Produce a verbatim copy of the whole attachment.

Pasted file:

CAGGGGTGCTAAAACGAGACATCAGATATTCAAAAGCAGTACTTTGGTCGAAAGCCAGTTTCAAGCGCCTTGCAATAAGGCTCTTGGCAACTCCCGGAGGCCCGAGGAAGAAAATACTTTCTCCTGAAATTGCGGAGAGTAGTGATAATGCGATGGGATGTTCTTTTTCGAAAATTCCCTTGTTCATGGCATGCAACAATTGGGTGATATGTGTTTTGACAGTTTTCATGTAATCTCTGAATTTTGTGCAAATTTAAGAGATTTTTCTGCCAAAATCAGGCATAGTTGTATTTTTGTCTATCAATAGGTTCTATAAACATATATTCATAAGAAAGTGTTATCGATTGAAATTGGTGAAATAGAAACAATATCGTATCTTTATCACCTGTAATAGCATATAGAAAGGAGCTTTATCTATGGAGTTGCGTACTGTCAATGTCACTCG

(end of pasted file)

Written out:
CAGGGGTGCTAAAACGAGACATCAGATATTCAAAAGCAGTACTTTGGTCGAAAGCCAGTTTCAAGCGCCTTGCAATAAGGCTCTTGGCAACTCCCGGAGGCCCGAGGAAGAAAATACTTTCTCCTGAAATTGCGGAGAGTAGTGATAATGCGATGGGATGTTCTTTTTCGAAAATTCCCTTGTTCATGGCATGCAACAATTGGGTGATATGTGTTTTGACAGTTTTCATGTAATCTCTGAATTTTGTGCAAATTTAAGAGATTTTTCTGCCAAAATCAGGCATAGTTGTATTTTTGTCTATCAATAGGTTCTATAAACATATATTCATAAGAAAGTGTTATCGATTGAAATTGGTGAAATAGAAACAATATCGTATCTTTATCACCTGTAATAGCATATAGAAAGGAGCTTTATCTATGGAGTTGCGTACTGTCAATGTCACTCG